Myxobacteria gliding motility requires cytoskeleton rotation powered by proton motive force [B. Nan, J. Chen, J.C. Neu, R.M. Berry, G. Oster and D.R. Zusman (2011). Proc. Natl. Acad. Sci., USA, 108: 2498-2503]
Bacterial motility complexes require the actin-like protein, MreB and the Ras homologue, MglA [E.M.F. Mauriello, F. Mouhamar, B. Nan, A. Ducret, D. Dai, D.R. Zusman and T. Mignot (2010). EMBO J., 29: 315-326]
Gliding Motility Revisited: How do the myxobacteria move without flagella? [E.M.F. Mauriello, T. Mignot., Z. Yang, and D.R. Zusman (2010). Microbiol. and Molec. Biol. Revs, 74: 229-249]
A Multi-protein complex from Myxococcus xanthus required for bacterial gliding motility. [B. Nan,  E.M.F. Mauriello, Wong, A., Sun, I.-H., and D.R. Zusman (2010). Molec. Microbiol., 76: 1539-1554]
Bacterial motility complexes require the actin-like protein, MreB and the Ras homologue, MglA. [E.M.F. Mauriello, F. Mouhamar, B.Nan, A. Ducret, D. Dai, D.R. Zusman* and T. Mignot* (2010). EMBO J., 29: 315-326]
AglZ regulates adventurous (A-) motility in Myxococcus xanthus through its interaction with the cytoplasmic receptor, FrzCD. [ E.M.F. Mauriello, B. Nan, and D.R. Zusman (2009). Molec. Microbiol., 72: 964-977]
Localization of a bacterial cytoplasmic receptor is dynamic and changes with cell-cell contacts. [E.M.F. Mauriello,  D.P. Astling, O. Sliusarenko, and D.R. Zusman (2009). Proc. Natl. Acad. Sci., USA, 106: 4852-4857]
Site-specific receptor methylation of FrzCD in Myxococcus xanthus is controlled by a tetra-trico peptide repeat (TPR) containing regulatory domain of the FrzF methyltransferase. [A.E. Scott, E. Simon, S.K. Park, P. Andrews, and D.R. Zusman (2008) Molec. Microbiol., 69: 724-735] 
The receiver domain of FrzE, a CheA-CheY fusion protein, regulates the CheA histidine kinase activity and downstream signaling to the A- and S-motility systems of Myxococcus xanthus. [Y.F. Inclán,  S. Laurent, and D.R. Zusman (2008)  Molec. Microbiol., 68: 1328-1339]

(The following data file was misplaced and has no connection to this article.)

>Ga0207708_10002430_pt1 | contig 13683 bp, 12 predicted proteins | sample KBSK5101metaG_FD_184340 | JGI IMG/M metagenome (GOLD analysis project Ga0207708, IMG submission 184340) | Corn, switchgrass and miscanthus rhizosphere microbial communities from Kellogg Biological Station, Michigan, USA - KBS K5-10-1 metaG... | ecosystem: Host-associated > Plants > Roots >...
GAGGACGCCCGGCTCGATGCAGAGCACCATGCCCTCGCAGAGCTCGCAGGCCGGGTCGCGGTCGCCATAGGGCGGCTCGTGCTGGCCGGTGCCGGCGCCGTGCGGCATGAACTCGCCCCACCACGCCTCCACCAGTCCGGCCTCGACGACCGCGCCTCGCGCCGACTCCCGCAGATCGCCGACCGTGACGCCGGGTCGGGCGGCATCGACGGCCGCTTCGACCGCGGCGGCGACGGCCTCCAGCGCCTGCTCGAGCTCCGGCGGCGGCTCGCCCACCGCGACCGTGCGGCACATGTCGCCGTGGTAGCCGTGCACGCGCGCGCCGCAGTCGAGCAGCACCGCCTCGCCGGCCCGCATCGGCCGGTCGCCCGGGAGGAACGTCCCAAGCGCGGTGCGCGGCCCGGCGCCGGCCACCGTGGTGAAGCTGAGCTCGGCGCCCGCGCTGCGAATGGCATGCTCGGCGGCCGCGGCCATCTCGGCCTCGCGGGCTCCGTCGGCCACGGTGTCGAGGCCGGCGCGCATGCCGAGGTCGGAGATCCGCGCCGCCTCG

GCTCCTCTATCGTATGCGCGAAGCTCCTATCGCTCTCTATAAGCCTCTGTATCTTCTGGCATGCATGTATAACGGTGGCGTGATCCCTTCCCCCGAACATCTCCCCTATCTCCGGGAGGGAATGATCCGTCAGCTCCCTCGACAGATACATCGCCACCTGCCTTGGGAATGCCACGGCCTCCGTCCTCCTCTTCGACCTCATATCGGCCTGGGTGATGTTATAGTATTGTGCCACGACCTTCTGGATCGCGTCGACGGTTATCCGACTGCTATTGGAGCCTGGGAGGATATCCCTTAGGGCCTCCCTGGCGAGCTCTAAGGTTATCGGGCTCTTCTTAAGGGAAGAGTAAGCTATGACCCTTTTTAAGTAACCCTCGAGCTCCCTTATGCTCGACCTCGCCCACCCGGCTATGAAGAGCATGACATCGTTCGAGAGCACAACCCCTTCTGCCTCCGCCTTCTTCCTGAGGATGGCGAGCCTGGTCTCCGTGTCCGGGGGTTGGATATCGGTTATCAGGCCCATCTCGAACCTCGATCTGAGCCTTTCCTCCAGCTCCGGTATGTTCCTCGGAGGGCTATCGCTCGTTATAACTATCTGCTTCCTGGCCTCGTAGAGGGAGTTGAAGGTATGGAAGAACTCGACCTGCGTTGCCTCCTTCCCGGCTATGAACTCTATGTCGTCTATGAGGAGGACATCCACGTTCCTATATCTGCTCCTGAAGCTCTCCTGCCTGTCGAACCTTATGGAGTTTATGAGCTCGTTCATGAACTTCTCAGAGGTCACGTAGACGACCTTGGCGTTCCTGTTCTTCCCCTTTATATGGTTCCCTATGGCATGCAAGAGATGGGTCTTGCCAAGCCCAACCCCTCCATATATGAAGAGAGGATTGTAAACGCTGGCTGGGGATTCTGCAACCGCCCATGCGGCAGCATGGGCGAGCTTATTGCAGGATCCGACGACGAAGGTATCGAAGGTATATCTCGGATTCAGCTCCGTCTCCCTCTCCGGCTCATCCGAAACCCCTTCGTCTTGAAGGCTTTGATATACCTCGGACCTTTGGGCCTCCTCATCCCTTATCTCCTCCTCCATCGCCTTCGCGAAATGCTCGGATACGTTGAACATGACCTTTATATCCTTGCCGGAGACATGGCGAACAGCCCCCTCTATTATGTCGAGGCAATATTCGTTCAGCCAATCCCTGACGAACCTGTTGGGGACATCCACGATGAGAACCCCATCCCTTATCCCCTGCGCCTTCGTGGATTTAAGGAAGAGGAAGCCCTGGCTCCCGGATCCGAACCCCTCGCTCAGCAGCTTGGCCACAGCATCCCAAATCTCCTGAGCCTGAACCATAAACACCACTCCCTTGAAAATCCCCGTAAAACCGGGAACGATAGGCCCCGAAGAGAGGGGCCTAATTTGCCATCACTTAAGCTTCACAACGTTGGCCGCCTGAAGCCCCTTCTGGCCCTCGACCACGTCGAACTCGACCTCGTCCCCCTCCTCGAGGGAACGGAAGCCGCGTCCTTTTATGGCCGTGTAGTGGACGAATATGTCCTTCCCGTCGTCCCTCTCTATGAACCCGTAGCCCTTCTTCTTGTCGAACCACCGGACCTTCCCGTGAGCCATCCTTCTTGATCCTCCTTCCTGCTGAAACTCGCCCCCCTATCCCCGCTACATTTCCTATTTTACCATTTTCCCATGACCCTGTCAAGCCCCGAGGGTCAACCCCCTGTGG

EspA, an orphan hybrid protein kinase, regulates the timing of expression of key developmental proteins of Myxococcus xanthus. [P.I. Higgs, S. Jagadeesan, P. Mann, and D.R. Zusman (2008) J. Bacteriol., 190: 4416-4426]
Evidence that Focal Adhesion Complexes Power Bacterial Gliding Motility. [T. Mignot,  J.W. Shaevitz, P. Hartzell, and D.R. Zusman (2007)  Science, 315: 853-856]
FrzZ, a dual CheY-like response regulator, functions as an output for the Frz chemosensory pathway of Myxococcus xanthus. [Y.F. Inclán,  H. Vlamakis, and D.R. Zusman (2007) Molecular Microbiol., 65: 90-102]
Two localization motifs mediate polar residence of FrzS during cell movement and reversals of Myxococcus xanthus. [T. Mignot, T.,, J.P. Merlie, Jr., and D.R. Zusman (2007) Molecular Microbiol., 65: 363-372]
An atypical receiver domain controls the dynamic polar localization of the Myxococcus xanthus social motility protein FrzS. [J.S. Fraser, J.P. Merlie Jr., N. Echols, S.R. Weisfield, T. Mignot, D.E. Wemmer, D.R. Zusman and T. Alber (2007) Molec. Microbiol., 65: 317-332]
Two Ser/Thr protein kinases essential for efficient aggregation and spore morphogenesis in Myxococcus xanthus. [E.A. Stein, K. Cho, P.I. Higgs and D.R. Zusman (2006) Molec. Microbiol., 60: 1414-1431]
Regulated pole-to-pole oscillations of a bacterial gliding motility protein. [T. Mignot, J.P. Merlie, Jr. and D.R. Zusman (2005) Science, 310: 855-857]

Photo credit: Mark Hanson at Mark Joseph Studios.

Last Updated 2015-08-26